On June 17th, Donald Trump ordered ICE raids in 15 major cities across the U.S. to take place the following Sunday. This is the most recent effort among many to incarcerate families seeking asylum along the U.S.-Mexico border following the separation of migrant children from their parents, the youngest being as young as 4 months old. The results of the forced separations under the administration’s directions have resulted in the deaths of 24 immigrants (6 of whom were children, such as 7-year-old Jakelin Caal Maquin and 8-year-old Felipe Alonzo-Gomez) while being held in ICE custody.
Awareness of the plight of the migrant children has reached the progressive politicians, humanitarian organizations and the public on a historic level, which has created a wave of efforts to better understand the nuances involved in the Federal Immigrant system and how the families’ rights can easily fall through the cracks.
According to the U.S. Citizenship and Immigration Services (U.S. Asylum Law), eligibility for asylum “applies to those who have a well-founded fear of persecution on account of race, religion, nationality, membership in a particular social group, or political opinion.”
The Advocacy for Human Rights in the Americas website says that those who are looking to escape violence in their home countries do not “easily fit into these categories” and there have been times when judges in the immigration court system have granted asylum to migrants from Central America after interpreting this law to apply to such circumstances, provided there is demonstration of “a well-founded fear of persecution”. Under the international human rights treaty Advocacy for Human Rights in the Americas migrants seeking asylum can also seek protection.
For migrant families, the ability to have an asylum case granted can vary markedly depending on a number of factors such as the judge, access to legal counsel, and location (the city in which a case is being held). What this means is that if 75% of cases in one city are granted, in another city, that rate drops significantly to the polar opposite rate of those granted versus those being denied.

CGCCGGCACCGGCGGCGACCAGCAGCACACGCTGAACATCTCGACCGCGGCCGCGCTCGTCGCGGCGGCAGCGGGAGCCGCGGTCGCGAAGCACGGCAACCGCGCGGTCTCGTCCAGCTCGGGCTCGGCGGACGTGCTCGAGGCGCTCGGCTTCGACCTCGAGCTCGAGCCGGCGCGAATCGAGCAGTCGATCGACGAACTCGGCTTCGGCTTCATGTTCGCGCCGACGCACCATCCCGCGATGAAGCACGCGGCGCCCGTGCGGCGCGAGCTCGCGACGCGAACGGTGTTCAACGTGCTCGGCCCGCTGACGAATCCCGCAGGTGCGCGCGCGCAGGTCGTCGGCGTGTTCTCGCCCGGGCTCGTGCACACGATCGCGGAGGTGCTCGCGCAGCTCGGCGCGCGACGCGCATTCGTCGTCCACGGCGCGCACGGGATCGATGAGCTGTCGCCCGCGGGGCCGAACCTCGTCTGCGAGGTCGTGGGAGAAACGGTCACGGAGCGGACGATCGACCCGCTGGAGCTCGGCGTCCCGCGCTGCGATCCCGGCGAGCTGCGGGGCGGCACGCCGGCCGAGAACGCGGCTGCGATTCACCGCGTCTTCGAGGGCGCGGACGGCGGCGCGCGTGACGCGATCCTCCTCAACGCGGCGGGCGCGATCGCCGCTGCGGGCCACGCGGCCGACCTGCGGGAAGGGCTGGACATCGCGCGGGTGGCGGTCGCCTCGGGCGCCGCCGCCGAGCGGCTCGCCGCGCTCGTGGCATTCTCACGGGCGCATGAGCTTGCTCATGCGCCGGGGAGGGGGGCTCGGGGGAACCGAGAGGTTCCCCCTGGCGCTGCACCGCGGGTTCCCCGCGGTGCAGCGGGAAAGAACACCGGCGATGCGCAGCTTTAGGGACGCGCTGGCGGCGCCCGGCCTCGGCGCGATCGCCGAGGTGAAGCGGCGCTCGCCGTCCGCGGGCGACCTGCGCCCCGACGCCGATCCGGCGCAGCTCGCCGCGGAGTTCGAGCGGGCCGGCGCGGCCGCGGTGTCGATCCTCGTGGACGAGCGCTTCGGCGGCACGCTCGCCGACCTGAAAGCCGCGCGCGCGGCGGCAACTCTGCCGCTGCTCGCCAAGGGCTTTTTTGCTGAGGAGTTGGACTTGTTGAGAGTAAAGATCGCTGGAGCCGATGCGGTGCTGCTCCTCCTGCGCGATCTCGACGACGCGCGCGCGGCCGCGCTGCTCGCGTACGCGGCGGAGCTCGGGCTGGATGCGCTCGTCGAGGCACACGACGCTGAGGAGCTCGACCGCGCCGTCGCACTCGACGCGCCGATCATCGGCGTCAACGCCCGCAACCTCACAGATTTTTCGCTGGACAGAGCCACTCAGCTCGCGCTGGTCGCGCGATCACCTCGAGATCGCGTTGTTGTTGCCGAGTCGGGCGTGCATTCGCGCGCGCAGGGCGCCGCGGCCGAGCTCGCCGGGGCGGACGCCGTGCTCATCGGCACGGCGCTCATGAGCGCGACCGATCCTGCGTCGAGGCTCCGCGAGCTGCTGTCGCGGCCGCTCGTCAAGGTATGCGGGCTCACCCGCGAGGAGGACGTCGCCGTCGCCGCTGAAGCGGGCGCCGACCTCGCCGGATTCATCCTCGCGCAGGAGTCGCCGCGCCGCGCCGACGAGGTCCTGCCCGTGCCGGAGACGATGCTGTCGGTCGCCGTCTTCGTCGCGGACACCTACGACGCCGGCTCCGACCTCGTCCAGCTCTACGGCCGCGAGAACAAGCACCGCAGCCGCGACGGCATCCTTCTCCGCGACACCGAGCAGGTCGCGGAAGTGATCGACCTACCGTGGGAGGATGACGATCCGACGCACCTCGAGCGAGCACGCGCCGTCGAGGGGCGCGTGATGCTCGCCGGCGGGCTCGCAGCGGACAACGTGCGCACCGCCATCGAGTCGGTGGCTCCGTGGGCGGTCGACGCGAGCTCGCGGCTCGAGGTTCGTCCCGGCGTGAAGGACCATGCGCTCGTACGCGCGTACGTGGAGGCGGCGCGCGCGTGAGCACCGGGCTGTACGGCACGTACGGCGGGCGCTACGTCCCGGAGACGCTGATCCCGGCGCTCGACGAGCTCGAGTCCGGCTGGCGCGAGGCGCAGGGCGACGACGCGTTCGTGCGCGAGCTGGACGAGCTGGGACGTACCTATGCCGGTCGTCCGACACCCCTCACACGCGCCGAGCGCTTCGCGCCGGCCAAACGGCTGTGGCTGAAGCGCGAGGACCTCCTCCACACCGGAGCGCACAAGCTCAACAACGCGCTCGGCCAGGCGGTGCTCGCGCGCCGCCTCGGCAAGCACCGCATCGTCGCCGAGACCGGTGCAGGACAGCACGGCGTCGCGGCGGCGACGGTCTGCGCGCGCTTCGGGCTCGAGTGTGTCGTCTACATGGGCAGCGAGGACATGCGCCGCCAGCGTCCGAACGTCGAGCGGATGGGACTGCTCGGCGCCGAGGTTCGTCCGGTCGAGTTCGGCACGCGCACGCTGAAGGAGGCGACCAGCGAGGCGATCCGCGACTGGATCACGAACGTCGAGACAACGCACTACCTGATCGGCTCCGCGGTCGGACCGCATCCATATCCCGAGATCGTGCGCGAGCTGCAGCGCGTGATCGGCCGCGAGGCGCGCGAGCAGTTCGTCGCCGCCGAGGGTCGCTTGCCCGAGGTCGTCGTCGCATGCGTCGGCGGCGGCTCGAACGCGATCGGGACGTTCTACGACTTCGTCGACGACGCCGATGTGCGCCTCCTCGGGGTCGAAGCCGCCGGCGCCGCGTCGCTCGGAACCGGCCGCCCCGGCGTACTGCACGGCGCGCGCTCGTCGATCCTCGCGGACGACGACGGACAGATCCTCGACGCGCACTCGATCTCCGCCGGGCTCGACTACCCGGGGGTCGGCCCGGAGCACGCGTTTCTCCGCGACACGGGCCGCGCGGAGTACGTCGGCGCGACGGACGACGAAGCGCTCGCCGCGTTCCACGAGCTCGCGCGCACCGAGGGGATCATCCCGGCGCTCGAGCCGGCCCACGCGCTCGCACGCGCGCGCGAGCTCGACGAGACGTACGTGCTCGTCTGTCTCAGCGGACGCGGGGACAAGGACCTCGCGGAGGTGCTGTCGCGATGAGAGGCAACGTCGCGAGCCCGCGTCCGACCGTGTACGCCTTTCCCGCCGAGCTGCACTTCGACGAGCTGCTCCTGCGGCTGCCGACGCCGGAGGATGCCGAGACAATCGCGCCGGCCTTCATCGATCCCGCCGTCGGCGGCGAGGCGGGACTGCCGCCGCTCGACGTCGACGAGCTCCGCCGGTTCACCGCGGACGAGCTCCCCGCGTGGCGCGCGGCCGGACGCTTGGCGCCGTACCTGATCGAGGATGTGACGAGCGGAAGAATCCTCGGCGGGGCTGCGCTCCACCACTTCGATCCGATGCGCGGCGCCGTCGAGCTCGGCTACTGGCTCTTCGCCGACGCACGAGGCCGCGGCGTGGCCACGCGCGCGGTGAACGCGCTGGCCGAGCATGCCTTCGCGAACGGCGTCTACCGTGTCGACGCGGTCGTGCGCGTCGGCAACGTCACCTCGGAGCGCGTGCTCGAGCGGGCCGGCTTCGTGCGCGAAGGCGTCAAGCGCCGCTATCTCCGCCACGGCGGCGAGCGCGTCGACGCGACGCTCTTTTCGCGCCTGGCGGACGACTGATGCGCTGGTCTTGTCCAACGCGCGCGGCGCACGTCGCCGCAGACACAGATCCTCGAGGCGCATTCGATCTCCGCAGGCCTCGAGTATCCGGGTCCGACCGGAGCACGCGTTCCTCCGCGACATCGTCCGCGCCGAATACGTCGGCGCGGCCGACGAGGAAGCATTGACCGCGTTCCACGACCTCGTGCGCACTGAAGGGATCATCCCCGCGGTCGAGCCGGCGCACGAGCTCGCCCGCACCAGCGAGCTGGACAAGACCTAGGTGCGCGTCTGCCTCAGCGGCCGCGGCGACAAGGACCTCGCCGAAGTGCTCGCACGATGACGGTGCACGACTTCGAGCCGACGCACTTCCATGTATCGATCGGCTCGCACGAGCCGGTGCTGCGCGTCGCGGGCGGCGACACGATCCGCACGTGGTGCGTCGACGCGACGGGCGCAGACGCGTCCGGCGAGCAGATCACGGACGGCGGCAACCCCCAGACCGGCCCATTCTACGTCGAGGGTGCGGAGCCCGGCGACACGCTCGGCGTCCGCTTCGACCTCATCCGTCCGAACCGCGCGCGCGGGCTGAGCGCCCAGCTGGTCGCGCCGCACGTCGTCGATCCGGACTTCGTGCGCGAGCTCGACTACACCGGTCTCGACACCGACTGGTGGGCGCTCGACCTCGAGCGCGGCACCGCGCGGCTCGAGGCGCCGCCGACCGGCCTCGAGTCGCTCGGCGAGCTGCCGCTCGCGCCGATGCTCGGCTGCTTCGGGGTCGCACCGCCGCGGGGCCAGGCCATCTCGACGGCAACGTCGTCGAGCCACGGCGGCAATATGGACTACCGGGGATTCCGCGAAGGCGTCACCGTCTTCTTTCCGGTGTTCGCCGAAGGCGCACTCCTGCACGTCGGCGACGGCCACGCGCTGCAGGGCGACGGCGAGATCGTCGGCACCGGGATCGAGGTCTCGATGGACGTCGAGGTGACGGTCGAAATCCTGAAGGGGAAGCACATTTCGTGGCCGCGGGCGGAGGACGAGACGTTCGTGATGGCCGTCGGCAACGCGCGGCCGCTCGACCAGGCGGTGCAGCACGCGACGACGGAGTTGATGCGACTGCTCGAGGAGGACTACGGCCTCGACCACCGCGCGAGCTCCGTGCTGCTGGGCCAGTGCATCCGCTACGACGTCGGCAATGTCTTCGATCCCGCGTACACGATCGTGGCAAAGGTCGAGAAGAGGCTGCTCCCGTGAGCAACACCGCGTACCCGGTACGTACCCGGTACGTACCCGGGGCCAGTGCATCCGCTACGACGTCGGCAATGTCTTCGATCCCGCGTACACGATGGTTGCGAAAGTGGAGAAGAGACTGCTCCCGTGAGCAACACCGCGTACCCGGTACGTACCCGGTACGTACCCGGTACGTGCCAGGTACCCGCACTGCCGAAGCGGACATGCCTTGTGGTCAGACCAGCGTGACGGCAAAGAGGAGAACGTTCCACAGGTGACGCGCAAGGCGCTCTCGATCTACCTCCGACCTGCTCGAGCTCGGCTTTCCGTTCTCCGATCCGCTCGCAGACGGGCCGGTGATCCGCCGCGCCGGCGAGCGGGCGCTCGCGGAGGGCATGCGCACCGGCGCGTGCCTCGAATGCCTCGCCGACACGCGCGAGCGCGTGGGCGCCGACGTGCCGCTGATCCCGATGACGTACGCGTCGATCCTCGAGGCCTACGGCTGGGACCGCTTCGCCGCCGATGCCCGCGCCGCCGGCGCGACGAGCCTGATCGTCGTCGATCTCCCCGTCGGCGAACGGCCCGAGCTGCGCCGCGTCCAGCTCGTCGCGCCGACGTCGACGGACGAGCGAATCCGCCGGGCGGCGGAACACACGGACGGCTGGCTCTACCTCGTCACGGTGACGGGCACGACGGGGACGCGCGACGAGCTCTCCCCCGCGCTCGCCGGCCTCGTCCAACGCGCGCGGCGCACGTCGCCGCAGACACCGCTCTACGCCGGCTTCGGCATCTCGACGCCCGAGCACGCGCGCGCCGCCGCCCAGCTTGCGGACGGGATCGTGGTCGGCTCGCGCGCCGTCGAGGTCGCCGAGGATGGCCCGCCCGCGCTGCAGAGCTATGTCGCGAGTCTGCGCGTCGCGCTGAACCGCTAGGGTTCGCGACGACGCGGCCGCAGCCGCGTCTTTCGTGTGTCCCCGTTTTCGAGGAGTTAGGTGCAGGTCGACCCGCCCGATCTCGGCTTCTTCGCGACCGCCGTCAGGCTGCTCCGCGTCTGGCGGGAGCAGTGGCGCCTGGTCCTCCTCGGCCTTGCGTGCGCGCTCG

For an asylum application to be accepted successfully, clients depend greatly upon access to legal counsel. A 2015 study by Syracuse University’s Transactional Records Access Clearinghouse (TRAC) showed that without legal representation, the percentage of women with children applying for status in the U.S. who had passed their interviews for credible fear (a special eligibility criteria) was only 1.5%.
Access to legal counsel is said to be limited even further as a result of the current administration’s efforts to disenfranchise migrant families.
There has been a sharp increase of Migrants from Central American countries such as El Salvador, Guatemala, and Honduras due to an epidemic level of gang violence and threats for the purpose of recruitment, targeted towards vulnerable demographics like families with children and teenagers. This rise in violence has roots in the historical interference on the part of the US government by way of political networking.
Advocates for migrant families say the spike in Central American asylum seekers stems from politically-linked networks dating back to the Cold War, as well as ties to involvement by the Nixon administration via the so-called “War on Drugs”, which greatly heightened civil conflict within the region.
Criticisms of Trump’s “Zero Tolerance policy” describes the treatment of migrant children and their families in what has been called “torture facilities”. In a medical declaration, private practice physician Dolly Lucio Sevier, who was interviewed by ABC news, shared that she had been witness to such conditions. After assessing 39 children under the age of 18, she described conditions for unaccompanied minors at the McAllen facility as including “extreme cold temperatures, lights on 24 hours a day, no adequate access to medical care, basic sanitation, water, or adequate food”.
For students at Central interested in helping migrant children and their families during this urgent crisis, the following resources are presented as a place to start:
Together Rising uses donations that pay for legal defense, prosecutors, and advocacy to reunite families with their children.
The Young Center
The Young Center for Immigrant Childrens’ Rights is taking donations for more advocates to help immigrant children with court proceedings, and also meets with the kids weekly.
The Thanks-Giving Foundation
The Thanks-Giving Foundation accepts donations and volunteers to help with the Oak Lawn Methodist Church Respite Center, where asylum seekers are staying while waiting to be sent from El Paso on their way to their families and sponsors in the U.S.
The Val Verde Border Humanitarian Coalition
The Val Verde Border Humanitarian Coalition helps refugees obtain access to hot meals, laundry, showers, restrooms, and phones.
The Children’s Immigration Law Academy
The Children’s Immigration Law Academy provides attorneys pro bono to children needing immigration-related services in addition to providing training to volunteers and providers with unaccompanied minors as clients.
The Human Rights Initiative of North Texas
The Human Rights Initiative of North Texas provides detained asylum seekers in Texas with free legal advice.
The Refugee and Immigrant Center for Education and Legal Services
RAICES says they “Provide free and low-cost legal services to underserved immigrant children, families, and refugees”.